Patent Citations
Cited PatentFiling datePublication dateApplicantTitle
US209382 *Dec 27, 1876Oct 29, 1878 Improvement in globe-valves
US592187 *Sep 9, 1896Oct 19, 1897 Valve
US2935293 *Jun 13, 1955May 3, 1960Monson Equipment Company IncValve
US2994343 *Dec 26, 1956Aug 1, 1961Banks George WMetering valve
US3144878 *Dec 18, 1961Aug 18, 1964Federal Huber CompanyDiverter valve assembly
US3207181 *Oct 11, 1963Sep 21, 1965Elizabeth Willis NMultiple orifice valve
US3331396 *Sep 14, 1964Jul 18, 1967Elizabeth Willis NOrifice valve
US3372709 *Sep 13, 1965Mar 12, 1968Dole Valve CoZone valve
US3645493 *Oct 12, 1970Feb 29, 1972Masco CorpFaucet valve
US3780758 *Nov 15, 1972Dec 25, 1973Wolverine Brass Works Ind IncNon-metallic cartridge valve
US3807455 *Mar 19, 1973Apr 30, 1974Elkay Mfg CoReplaceable cartridge for faucets
US3810602 *Apr 17, 1972May 14, 1974American Standard IncCeramic disk faucet
US3831621 *Nov 19, 1973Aug 27, 1974Union Brass & Metal MfgRotary slide valve
US3834416 *Feb 26, 1973Sep 10, 1974American Standard IncCeramic disc faucet valve
US4005728 *Aug 29, 1975Feb 1, 1977Globe Valve CorporationFaucet valve
US4175586 *Jul 19, 1977Nov 27, 1979Wallace-Murray CorporationFaucet valve with dual flow control
US4250912 *Oct 1, 1979Feb 17, 1981Alfons KnappCartridge faucet for hydraulic systems
US4286620 *Jul 14, 1980Sep 1, 1981Victor Equipment CompanyCombination torch and check valve assembly
US4331176 *Mar 3, 1980May 25, 1982American Standard Inc.Replaceable cartridge valve assembly
US4360040 *Feb 27, 1980Nov 23, 1982Smith International Inc.Multiple orifice valves
US4395019 *Apr 24, 1981Jul 26, 1983Mobil Oil CorporationSeal for wear resistant inserts
US4397330 *Aug 19, 1981Aug 9, 1983United States Brass CorporationMixing valve for back to back installation
US4431028 *Apr 6, 1981Feb 14, 1984Smith International, Inc.Multiple orifice valve with low volume flow control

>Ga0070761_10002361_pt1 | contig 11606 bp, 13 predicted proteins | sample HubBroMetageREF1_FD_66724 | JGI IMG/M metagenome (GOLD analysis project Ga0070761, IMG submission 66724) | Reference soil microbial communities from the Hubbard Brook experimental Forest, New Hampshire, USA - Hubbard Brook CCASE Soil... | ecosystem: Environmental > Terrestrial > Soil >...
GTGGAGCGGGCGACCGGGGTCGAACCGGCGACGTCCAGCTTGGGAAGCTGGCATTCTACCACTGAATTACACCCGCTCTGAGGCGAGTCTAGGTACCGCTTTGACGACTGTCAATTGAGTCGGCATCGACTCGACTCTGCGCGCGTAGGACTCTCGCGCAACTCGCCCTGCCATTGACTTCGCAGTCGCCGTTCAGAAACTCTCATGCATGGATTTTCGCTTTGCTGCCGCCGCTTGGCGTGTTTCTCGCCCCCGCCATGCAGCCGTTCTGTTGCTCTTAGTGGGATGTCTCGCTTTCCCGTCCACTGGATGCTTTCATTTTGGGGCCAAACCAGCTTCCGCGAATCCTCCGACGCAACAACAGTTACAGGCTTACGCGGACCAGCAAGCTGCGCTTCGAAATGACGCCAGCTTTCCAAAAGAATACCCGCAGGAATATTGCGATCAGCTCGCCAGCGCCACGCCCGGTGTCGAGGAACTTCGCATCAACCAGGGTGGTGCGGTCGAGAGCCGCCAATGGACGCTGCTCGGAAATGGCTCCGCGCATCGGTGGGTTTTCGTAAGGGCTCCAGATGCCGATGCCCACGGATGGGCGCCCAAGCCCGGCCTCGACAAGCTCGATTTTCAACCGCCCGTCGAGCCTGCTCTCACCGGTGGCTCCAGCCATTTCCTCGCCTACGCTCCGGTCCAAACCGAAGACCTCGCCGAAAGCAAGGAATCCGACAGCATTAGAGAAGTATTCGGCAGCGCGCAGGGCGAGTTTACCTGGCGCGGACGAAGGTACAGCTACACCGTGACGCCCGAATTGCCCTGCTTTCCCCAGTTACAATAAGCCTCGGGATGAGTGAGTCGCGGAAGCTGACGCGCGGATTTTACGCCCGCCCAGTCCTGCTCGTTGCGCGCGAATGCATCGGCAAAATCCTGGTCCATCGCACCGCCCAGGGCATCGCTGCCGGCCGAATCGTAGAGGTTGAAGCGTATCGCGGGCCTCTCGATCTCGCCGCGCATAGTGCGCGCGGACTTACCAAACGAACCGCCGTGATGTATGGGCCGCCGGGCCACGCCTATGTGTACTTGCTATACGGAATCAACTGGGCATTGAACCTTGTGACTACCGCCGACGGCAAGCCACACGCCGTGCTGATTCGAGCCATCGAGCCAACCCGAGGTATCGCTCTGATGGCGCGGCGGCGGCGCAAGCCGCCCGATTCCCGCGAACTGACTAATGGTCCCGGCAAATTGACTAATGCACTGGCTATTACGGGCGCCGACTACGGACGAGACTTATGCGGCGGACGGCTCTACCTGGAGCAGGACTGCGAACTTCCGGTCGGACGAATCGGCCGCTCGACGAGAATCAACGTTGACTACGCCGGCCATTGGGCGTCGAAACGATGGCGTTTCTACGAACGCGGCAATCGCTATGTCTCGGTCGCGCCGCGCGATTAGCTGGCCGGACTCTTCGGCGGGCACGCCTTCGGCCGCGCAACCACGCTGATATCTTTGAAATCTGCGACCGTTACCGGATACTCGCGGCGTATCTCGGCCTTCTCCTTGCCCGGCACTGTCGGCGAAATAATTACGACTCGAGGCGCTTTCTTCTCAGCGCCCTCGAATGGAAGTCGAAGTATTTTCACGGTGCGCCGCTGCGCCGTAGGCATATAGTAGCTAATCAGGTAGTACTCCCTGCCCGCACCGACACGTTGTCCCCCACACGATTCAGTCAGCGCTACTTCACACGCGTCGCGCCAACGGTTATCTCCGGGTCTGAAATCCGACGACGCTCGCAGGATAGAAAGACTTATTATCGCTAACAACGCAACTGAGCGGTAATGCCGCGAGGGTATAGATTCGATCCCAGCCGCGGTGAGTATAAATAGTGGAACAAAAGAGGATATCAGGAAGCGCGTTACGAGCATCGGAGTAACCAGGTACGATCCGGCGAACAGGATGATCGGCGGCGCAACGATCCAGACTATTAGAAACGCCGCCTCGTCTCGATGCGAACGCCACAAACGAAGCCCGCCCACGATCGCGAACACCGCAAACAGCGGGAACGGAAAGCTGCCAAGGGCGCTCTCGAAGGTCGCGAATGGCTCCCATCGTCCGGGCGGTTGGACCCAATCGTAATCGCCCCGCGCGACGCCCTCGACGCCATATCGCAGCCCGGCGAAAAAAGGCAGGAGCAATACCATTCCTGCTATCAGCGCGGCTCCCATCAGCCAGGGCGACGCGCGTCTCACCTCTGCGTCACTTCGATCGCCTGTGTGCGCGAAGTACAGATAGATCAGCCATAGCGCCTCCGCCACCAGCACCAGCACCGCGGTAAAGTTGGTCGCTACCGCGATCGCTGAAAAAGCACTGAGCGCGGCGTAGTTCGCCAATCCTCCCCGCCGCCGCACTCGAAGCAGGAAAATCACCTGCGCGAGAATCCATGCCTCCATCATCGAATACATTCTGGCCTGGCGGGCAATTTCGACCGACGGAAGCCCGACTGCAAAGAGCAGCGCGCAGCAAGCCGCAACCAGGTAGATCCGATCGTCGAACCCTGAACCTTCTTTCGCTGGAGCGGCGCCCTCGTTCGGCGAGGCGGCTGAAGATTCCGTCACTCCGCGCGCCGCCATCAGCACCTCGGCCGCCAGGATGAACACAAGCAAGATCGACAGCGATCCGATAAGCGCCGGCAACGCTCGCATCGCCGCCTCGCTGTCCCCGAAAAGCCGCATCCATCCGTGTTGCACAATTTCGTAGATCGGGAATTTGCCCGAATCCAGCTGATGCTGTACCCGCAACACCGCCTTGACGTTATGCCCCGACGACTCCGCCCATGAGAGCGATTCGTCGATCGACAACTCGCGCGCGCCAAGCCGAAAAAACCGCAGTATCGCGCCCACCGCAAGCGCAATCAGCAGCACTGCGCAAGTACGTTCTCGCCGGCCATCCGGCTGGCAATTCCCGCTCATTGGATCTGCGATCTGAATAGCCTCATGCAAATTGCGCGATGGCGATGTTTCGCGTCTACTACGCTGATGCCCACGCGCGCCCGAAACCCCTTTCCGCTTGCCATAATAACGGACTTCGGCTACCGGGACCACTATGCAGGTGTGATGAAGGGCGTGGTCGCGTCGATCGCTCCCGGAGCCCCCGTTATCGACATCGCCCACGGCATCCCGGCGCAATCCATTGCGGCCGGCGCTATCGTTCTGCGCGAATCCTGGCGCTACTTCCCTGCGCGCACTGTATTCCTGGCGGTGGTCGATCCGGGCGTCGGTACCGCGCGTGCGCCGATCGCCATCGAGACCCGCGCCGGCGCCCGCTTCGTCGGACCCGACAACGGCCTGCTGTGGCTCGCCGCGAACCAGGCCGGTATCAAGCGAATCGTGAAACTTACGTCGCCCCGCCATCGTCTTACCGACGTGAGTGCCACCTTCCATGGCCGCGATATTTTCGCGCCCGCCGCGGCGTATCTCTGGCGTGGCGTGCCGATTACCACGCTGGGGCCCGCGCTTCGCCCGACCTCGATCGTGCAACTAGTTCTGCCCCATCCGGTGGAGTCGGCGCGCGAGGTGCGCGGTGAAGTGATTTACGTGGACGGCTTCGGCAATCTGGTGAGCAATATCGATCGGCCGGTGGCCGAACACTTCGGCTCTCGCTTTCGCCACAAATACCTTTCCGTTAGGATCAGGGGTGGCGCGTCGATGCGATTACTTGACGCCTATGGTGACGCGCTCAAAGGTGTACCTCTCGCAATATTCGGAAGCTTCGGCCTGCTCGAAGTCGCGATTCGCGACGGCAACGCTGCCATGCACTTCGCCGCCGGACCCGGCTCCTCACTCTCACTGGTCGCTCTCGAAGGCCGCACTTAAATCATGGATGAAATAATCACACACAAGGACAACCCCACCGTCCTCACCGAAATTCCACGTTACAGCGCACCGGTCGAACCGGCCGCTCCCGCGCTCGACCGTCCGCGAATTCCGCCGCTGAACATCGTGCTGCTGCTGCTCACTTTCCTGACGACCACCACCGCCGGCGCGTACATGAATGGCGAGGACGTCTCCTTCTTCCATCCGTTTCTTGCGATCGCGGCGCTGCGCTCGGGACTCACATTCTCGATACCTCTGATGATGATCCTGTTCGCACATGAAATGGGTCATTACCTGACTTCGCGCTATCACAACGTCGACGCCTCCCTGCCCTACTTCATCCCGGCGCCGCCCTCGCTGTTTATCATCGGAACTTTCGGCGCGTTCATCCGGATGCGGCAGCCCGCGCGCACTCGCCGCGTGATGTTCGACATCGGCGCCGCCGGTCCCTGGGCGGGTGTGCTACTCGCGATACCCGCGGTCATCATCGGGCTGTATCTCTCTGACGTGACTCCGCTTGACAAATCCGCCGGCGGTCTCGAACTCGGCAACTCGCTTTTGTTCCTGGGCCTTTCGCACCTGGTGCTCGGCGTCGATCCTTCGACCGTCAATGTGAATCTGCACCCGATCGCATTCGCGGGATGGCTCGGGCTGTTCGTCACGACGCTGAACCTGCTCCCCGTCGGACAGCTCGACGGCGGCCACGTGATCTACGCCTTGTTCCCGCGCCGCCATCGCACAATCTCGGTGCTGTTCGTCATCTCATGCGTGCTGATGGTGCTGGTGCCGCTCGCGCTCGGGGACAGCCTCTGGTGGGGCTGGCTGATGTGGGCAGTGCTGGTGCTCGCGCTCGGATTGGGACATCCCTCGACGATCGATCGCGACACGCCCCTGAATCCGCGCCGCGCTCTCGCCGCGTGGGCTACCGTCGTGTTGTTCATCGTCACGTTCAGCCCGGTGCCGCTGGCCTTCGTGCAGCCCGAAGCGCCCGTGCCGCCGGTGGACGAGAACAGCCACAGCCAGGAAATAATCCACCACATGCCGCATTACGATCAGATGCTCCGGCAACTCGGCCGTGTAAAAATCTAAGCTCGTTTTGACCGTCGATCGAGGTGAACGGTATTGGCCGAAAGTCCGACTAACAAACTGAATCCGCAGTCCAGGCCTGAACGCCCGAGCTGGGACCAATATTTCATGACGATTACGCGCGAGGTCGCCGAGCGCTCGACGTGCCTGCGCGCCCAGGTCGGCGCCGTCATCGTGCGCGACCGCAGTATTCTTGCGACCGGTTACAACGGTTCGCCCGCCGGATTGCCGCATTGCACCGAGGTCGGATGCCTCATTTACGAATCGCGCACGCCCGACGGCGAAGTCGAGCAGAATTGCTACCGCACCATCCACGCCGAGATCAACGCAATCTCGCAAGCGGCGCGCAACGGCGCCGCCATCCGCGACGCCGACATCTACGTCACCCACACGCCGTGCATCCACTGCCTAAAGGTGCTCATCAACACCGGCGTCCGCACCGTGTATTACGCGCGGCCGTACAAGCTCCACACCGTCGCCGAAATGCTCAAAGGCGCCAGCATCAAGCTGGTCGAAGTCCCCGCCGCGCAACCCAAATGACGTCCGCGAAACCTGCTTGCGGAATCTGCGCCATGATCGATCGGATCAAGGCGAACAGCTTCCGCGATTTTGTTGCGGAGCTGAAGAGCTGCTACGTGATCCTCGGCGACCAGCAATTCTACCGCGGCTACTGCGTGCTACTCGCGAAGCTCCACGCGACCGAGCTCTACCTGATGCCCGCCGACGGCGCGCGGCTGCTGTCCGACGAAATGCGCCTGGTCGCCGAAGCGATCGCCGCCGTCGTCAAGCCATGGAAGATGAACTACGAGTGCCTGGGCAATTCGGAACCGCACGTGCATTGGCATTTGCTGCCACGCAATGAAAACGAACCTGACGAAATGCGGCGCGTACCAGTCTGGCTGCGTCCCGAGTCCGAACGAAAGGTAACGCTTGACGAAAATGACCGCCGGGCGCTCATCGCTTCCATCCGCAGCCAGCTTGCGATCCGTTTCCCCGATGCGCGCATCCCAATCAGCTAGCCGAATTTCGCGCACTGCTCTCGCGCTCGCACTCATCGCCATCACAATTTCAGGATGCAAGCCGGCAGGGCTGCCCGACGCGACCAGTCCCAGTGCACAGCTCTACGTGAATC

US4453567 *Mar 29, 1982Jun 12, 1984Masco CorporationValve assembly
US4530467 *Feb 9, 1983Jul 23, 1985Bueno Humberto EAdjustable valve for faucet or shower head
US4532958 *Sep 30, 1982Aug 6, 1985Hudson Engineering CompanyCheck valve having replaceable valve assembly
US4641685 *Dec 19, 1985Feb 10, 1987Universal-Rundle CorporationAxially symmetric valve assembly
US4651770 *Mar 28, 1986Mar 24, 1987Speakman CompanyCeramic disc faucet valve
US4723567 *Dec 22, 1986Feb 9, 1988Essex Industries, Inc.Gas flow control valve
US4738277 *Jun 10, 1986Apr 19, 1988Dorf Industries Pty. Ltd.Improvement in rotatable taps
US4821765 *Jun 10, 1988Apr 18, 1989Kohler Co.Valve for faucet or the like
US4844116 *Apr 8, 1988Jul 4, 1989Jay R. Smith Mfg. Co.Quarter turn water hydrant
US4881570 *Aug 29, 1987Nov 21, 1989Fluhs Drehtechnik GmbhSeal for valves
US4899982 *Oct 30, 1987Feb 13, 1990Fluhs Drehtechnik GmbhUpper valve component
US4924903 *Apr 4, 1989May 15, 1990Galatron, S.R.L.`Breech-block` tap for the supply of cold or hot water with ceramic sealing plates
US4944330 *Jul 7, 1989Jul 31, 1990Inax CorporationDisk type valve
Referenced by
Citing PatentFiling datePublication dateApplicantTitle
US6431521Sep 21, 2000Aug 13, 2002Claude Ray JonesSilicon carbide valve disc for nuclear reactors
US6575196 *May 7, 2002Jun 10, 2003Amerikam, Inc.Valve cartridge with reduced tolerance stack-up
US6630098Oct 5, 2001Oct 7, 2003Claude Ray JonesProcess for manufacturing silicon carbide valve disc for nuclear reactors
US7461669Apr 8, 2005Dec 9, 2008Masco Corporation Of IndianaSeat keeper
US8632315 *Jan 28, 2011Jan 21, 2014Ingersoll-Rand CompanyAir motor having ceramic valves
US20060086923 *Sep 23, 2005Apr 27, 2006Marotta Controls, Inc.Rotary valve and control system
US20060226389 *Apr 8, 2005Oct 12, 2006Jonte Patrick BSeat keeper
US20090242053 *Jun 11, 2009Oct 1, 2009Amerikam, Inc.Diverter valve
US20120308420 *Jan 28, 2011Dec 6, 2012Ingersoll-Rand CompanyAir motor having ceramic valves
Classifications
U.S. Classification137/315.11, 137/315.14, 137/454.2
International ClassificationF16K27/04, F16K3/08
Cooperative ClassificationF16K27/045, Y10T137/6021, F16K3/08, Y10T137/7504, Y10T137/6011
European ClassificationF16K27/04C2, F16K3/08
Legal Events
DateCodeEventDescription
May 11, 1998FPAYFee payment
Year of fee payment: 4
May 11, 1998SULPSurcharge for late payment
Apr 20, 2000FPAYFee payment
Year of fee payment: 8
Jun 21, 2004FPAYFee payment
Year of fee payment: 12